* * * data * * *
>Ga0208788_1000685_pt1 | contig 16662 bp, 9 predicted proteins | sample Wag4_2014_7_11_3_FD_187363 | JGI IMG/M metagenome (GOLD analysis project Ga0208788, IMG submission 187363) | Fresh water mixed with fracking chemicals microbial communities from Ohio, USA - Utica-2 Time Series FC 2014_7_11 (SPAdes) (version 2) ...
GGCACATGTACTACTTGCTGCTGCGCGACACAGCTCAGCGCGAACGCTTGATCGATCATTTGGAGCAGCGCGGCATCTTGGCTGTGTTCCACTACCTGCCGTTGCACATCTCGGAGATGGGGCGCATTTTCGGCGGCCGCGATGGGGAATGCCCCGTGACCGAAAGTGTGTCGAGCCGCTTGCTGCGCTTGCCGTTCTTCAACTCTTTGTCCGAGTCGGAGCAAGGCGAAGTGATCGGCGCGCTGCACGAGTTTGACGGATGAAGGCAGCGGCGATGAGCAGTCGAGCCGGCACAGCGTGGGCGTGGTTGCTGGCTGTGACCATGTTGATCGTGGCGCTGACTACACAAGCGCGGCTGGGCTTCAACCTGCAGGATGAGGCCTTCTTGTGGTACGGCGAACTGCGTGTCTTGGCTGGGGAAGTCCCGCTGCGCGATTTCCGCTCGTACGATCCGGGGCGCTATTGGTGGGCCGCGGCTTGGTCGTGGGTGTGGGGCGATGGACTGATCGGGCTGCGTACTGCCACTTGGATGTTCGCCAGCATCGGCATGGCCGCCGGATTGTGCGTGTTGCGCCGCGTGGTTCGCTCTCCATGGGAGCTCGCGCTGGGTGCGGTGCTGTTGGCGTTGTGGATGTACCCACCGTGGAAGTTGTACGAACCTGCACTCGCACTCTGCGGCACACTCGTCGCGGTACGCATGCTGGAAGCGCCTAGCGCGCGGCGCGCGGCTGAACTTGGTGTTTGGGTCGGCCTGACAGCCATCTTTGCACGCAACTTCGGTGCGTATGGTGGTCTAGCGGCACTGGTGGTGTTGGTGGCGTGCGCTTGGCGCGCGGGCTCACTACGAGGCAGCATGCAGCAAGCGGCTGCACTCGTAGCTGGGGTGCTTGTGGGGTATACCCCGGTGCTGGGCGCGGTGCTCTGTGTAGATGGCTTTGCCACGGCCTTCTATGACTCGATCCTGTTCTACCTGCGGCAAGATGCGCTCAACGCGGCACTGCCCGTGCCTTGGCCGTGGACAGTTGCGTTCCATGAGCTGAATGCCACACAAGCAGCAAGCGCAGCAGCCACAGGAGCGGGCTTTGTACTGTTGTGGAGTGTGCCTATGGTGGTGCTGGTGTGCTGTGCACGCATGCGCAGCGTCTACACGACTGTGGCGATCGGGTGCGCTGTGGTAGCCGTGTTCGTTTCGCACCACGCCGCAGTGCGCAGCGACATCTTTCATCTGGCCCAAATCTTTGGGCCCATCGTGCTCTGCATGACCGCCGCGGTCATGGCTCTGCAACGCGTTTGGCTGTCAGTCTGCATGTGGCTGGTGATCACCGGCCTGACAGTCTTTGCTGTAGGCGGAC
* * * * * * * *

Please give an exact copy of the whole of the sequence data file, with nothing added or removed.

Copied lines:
>Ga0208788_1000685_pt1 | contig 16662 bp, 9 predicted proteins | sample Wag4_2014_7_11_3_FD_187363 | JGI IMG/M metagenome (GOLD analysis project Ga0208788, IMG submission 187363) | Fresh water mixed with fracking chemicals microbial communities from Ohio, USA - Utica-2 Time Series FC 2014_7_11 (SPAdes) (version 2) ...
GGCACATGTACTACTTGCTGCTGCGCGACACAGCTCAGCGCGAACGCTTGATCGATCATTTGGAGCAGCGCGGCATCTTGGCTGTGTTCCACTACCTGCCGTTGCACATCTCGGAGATGGGGCGCATTTTCGGCGGCCGCGATGGGGAATGCCCCGTGACCGAAAGTGTGTCGAGCCGCTTGCTGCGCTTGCCGTTCTTCAACTCTTTGTCCGAGTCGGAGCAAGGCGAAGTGATCGGCGCGCTGCACGAGTTTGACGGATGAAGGCAGCGGCGATGAGCAGTCGAGCCGGCACAGCGTGGGCGTGGTTGCTGGCTGTGACCATGTTGATCGTGGCGCTGACTACACAAGCGCGGCTGGGCTTCAACCTGCAGGATGAGGCCTTCTTGTGGTACGGCGAACTGCGTGTCTTGGCTGGGGAAGTCCCGCTGCGCGATTTCCGCTCGTACGATCCGGGGCGCTATTGGTGGGCCGCGGCTTGGTCGTGGGTGTGGGGCGATGGACTGATCGGGCTGCGTACTGCCACTTGGATGTTCGCCAGCATCGGCATGGCCGCCGGATTGTGCGTGTTGCGCCGCGTGGTTCGCTCTCCATGGGAGCTCGCGCTGGGTGCGGTGCTGTTGGCGTTGTGGATGTACCCACCGTGGAAGTTGTACGAACCTGCACTCGCACTCTGCGGCACACTCGTCGCGGTACGCATGCTGGAAGCGCCTAGCGCGCGGCGCGCGGCTGAACTTGGTGTTTGGGTCGGCCTGACAGCCATCTTTGCACGCAACTTCGGTGCGTATGGTGGTCTAGCGGCACTGGTGGTGTTGGTGGCGTGCGCTTGGCGCGCGGGCTCACTACGAGGCAGCATGCAGCAAGCGGCTGCACTCGTAGCTGGGGTGCTTGTGGGGTATACCCCGGTGCTGGGCGCGGTGCTCTGTGTAGATGGCTTTGCCACGGCCTTCTATGACTCGATCCTGTTCTACCTGCGGCAAGATGCGCTCAACGCGGCACTGCCCGTGCCTTGGCCGTGGACAGTTGCGTTCCATGAGCTGAATGCCACACAAGCAGCAAGCGCAGCAGCCACAGGAGCGGGCTTTGTACTGTTGTGGAGTGTGCCTATGGTGGTGCTGGTGTGCTGTGCACGCATGCGCAGCGTCTACACGACTGTGGCGATCGGGTGCGCTGTGGTAGCCGTGTTCGTTTCGCACCACGCCGCAGTGCGCAGCGACATCTTTCATCTGGCCCAAATCTTTGGGCCCATCGTGCTCTGCATGACCGCCGCGGTCATGGCTCTGCAACGCGTTTGGCTGTCAGTCTGCATGTGGCTGGTGATCACCGGCCTGACAGTCTTTGCTGTAGGCGGAC